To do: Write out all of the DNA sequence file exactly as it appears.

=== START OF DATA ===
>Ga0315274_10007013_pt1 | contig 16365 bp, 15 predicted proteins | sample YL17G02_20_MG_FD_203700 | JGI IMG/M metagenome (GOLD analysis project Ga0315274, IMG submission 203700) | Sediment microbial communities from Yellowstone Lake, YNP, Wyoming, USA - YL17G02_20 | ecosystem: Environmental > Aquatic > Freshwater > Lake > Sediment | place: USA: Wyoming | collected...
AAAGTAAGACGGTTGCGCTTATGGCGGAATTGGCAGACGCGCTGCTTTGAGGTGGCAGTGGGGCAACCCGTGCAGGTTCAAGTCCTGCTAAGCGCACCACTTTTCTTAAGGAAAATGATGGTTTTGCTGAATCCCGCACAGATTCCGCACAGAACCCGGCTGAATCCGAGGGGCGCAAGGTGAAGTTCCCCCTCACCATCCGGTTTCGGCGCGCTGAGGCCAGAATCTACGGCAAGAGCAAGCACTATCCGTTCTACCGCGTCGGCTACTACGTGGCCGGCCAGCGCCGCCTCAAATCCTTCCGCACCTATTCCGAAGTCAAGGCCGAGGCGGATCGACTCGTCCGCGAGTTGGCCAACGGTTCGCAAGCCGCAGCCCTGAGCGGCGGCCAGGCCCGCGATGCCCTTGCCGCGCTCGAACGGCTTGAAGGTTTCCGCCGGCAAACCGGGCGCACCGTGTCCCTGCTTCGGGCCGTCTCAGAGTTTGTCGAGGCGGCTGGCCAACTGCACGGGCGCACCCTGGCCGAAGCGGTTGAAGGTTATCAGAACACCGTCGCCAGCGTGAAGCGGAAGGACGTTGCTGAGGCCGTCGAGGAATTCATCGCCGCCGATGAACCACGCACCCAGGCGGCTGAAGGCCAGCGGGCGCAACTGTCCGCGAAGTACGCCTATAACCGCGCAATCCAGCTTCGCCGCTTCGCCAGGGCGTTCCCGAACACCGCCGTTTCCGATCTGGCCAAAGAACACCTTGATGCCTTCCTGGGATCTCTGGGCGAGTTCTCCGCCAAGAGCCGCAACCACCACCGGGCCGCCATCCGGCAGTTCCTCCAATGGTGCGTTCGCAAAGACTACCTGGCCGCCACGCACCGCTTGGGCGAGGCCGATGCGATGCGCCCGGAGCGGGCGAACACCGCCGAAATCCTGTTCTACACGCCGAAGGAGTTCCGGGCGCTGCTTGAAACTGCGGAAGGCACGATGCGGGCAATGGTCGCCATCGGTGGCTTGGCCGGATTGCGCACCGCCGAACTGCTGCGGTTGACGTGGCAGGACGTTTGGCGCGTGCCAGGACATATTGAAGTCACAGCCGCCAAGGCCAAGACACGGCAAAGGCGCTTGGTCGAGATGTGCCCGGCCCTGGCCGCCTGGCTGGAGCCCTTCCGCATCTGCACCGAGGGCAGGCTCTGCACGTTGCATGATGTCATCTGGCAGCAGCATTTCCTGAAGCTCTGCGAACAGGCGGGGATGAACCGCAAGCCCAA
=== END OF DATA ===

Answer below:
>Ga0315274_10007013_pt1 | contig 16365 bp, 15 predicted proteins | sample YL17G02_20_MG_FD_203700 | JGI IMG/M metagenome (GOLD analysis project Ga0315274, IMG submission 203700) | Sediment microbial communities from Yellowstone Lake, YNP, Wyoming, USA - YL17G02_20 | ecosystem: Environmental > Aquatic > Freshwater > Lake > Sediment | place: USA: Wyoming | collected...
AAAGTAAGACGGTTGCGCTTATGGCGGAATTGGCAGACGCGCTGCTTTGAGGTGGCAGTGGGGCAACCCGTGCAGGTTCAAGTCCTGCTAAGCGCACCACTTTTCTTAAGGAAAATGATGGTTTTGCTGAATCCCGCACAGATTCCGCACAGAACCCGGCTGAATCCGAGGGGCGCAAGGTGAAGTTCCCCCTCACCATCCGGTTTCGGCGCGCTGAGGCCAGAATCTACGGCAAGAGCAAGCACTATCCGTTCTACCGCGTCGGCTACTACGTGGCCGGCCAGCGCCGCCTCAAATCCTTCCGCACCTATTCCGAAGTCAAGGCCGAGGCGGATCGACTCGTCCGCGAGTTGGCCAACGGTTCGCAAGCCGCAGCCCTGAGCGGCGGCCAGGCCCGCGATGCCCTTGCCGCGCTCGAACGGCTTGAAGGTTTCCGCCGGCAAACCGGGCGCACCGTGTCCCTGCTTCGGGCCGTCTCAGAGTTTGTCGAGGCGGCTGGCCAACTGCACGGGCGCACCCTGGCCGAAGCGGTTGAAGGTTATCAGAACACCGTCGCCAGCGTGAAGCGGAAGGACGTTGCTGAGGCCGTCGAGGAATTCATCGCCGCCGATGAACCACGCACCCAGGCGGCTGAAGGCCAGCGGGCGCAACTGTCCGCGAAGTACGCCTATAACCGCGCAATCCAGCTTCGCCGCTTCGCCAGGGCGTTCCCGAACACCGCCGTTTCCGATCTGGCCAAAGAACACCTTGATGCCTTCCTGGGATCTCTGGGCGAGTTCTCCGCCAAGAGCCGCAACCACCACCGGGCCGCCATCCGGCAGTTCCTCCAATGGTGCGTTCGCAAAGACTACCTGGCCGCCACGCACCGCTTGGGCGAGGCCGATGCGATGCGCCCGGAGCGGGCGAACACCGCCGAAATCCTGTTCTACACGCCGAAGGAGTTCCGGGCGCTGCTTGAAACTGCGGAAGGCACGATGCGGGCAATGGTCGCCATCGGTGGCTTGGCCGGATTGCGCACCGCCGAACTGCTGCGGTTGACGTGGCAGGACGTTTGGCGCGTGCCAGGACATATTGAAGTCACAGCCGCCAAGGCCAAGACACGGCAAAGGCGCTTGGTCGAGATGTGCCCGGCCCTGGCCGCCTGGCTGGAGCCCTTCCGCATCTGCACCGAGGGCAGGCTCTGCACGTTGCATGATGTCATCTGGCAGCAGCATTTCCTGAAGCTCTGCGAACAGGCGGGGATGAACCGCAAGCCCAA